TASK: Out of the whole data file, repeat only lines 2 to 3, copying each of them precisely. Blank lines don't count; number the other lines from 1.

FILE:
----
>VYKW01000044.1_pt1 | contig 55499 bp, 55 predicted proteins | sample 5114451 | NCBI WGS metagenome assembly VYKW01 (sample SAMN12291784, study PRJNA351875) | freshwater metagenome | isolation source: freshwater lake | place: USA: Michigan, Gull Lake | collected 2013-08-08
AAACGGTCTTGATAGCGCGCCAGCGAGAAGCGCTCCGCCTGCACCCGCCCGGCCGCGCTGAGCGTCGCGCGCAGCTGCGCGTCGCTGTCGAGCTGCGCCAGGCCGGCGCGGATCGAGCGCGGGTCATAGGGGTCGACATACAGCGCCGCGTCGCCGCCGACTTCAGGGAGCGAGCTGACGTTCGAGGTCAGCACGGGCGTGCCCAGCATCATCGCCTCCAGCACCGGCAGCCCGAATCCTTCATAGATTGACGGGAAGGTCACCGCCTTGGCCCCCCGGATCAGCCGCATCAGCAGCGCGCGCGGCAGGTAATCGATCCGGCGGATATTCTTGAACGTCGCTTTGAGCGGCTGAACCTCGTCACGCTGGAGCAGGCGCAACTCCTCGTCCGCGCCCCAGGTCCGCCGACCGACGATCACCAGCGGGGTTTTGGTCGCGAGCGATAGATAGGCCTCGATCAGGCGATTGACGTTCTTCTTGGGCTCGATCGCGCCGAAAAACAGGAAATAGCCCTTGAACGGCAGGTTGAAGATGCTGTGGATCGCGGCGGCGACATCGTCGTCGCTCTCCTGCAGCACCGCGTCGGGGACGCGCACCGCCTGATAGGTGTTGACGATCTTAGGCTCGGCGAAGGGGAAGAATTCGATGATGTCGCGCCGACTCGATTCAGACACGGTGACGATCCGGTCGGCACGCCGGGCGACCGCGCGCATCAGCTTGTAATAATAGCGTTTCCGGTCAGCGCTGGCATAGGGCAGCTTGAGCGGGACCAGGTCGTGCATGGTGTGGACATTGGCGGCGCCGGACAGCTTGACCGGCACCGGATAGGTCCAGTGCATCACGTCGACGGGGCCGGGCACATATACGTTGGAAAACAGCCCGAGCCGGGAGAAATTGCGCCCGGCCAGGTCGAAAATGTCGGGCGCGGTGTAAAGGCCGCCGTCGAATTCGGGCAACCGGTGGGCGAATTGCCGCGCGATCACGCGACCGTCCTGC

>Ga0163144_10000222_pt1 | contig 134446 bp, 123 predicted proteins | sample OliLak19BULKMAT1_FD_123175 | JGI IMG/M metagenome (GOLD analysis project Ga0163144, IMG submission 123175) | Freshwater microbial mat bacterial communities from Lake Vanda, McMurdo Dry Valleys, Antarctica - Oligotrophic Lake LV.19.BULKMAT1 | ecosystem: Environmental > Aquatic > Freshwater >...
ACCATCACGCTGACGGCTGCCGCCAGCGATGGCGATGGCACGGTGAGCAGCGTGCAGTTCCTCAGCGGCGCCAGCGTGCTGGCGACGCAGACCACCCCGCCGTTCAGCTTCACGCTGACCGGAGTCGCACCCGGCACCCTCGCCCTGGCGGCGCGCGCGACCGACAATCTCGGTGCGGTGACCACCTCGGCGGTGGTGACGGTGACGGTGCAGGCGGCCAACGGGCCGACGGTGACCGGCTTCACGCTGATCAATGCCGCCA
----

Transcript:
AAACGGTCTTGATAGCGCGCCAGCGAGAAGCGCTCCGCCTGCACCCGCCCGGCCGCGCTGAGCGTCGCGCGCAGCTGCGCGTCGCTGTCGAGCTGCGCCAGGCCGGCGCGGATCGAGCGCGGGTCATAGGGGTCGACATACAGCGCCGCGTCGCCGCCGACTTCAGGGAGCGAGCTGACGTTCGAGGTCAGCACGGGCGTGCCCAGCATCATCGCCTCCAGCACCGGCAGCCCGAATCCTTCATAGATTGACGGGAAGGTCACCGCCTTGGCCCCCCGGATCAGCCGCATCAGCAGCGCGCGCGGCAGGTAATCGATCCGGCGGATATTCTTGAACGTCGCTTTGAGCGGCTGAACCTCGTCACGCTGGAGCAGGCGCAACTCCTCGTCCGCGCCCCAGGTCCGCCGACCGACGATCACCAGCGGGGTTTTGGTCGCGAGCGATAGATAGGCCTCGATCAGGCGATTGACGTTCTTCTTGGGCTCGATCGCGCCGAAAAACAGGAAATAGCCCTTGAACGGCAGGTTGAAGATGCTGTGGATCGCGGCGGCGACATCGTCGTCGCTCTCCTGCAGCACCGCGTCGGGGACGCGCACCGCCTGATAGGTGTTGACGATCTTAGGCTCGGCGAAGGGGAAGAATTCGATGATGTCGCGCCGACTCGATTCAGACACGGTGACGATCCGGTCGGCACGCCGGGCGACCGCGCGCATCAGCTTGTAATAATAGCGTTTCCGGTCAGCGCTGGCATAGGGCAGCTTGAGCGGGACCAGGTCGTGCATGGTGTGGACATTGGCGGCGCCGGACAGCTTGACCGGCACCGGATAGGTCCAGTGCATCACGTCGACGGGGCCGGGCACATATACGTTGGAAAACAGCCCGAGCCGGGAGAAATTGCGCCCGGCCAGGTCGAAAATGTCGGGCGCGGTGTAAAGGCCGCCGTCGAATTCGGGCAACCGGTGGGCGAATTGCCGCGCGATCACGCGACCGTCCTGC

>Ga0163144_10000222_pt1 | contig 134446 bp, 123 predicted proteins | sample OliLak19BULKMAT1_FD_123175 | JGI IMG/M metagenome (GOLD analysis project Ga0163144, IMG submission 123175) | Freshwater microbial mat bacterial communities from Lake Vanda, McMurdo Dry Valleys, Antarctica - Oligotrophic Lake LV.19.BULKMAT1 | ecosystem: Environmental > Aquatic > Freshwater >...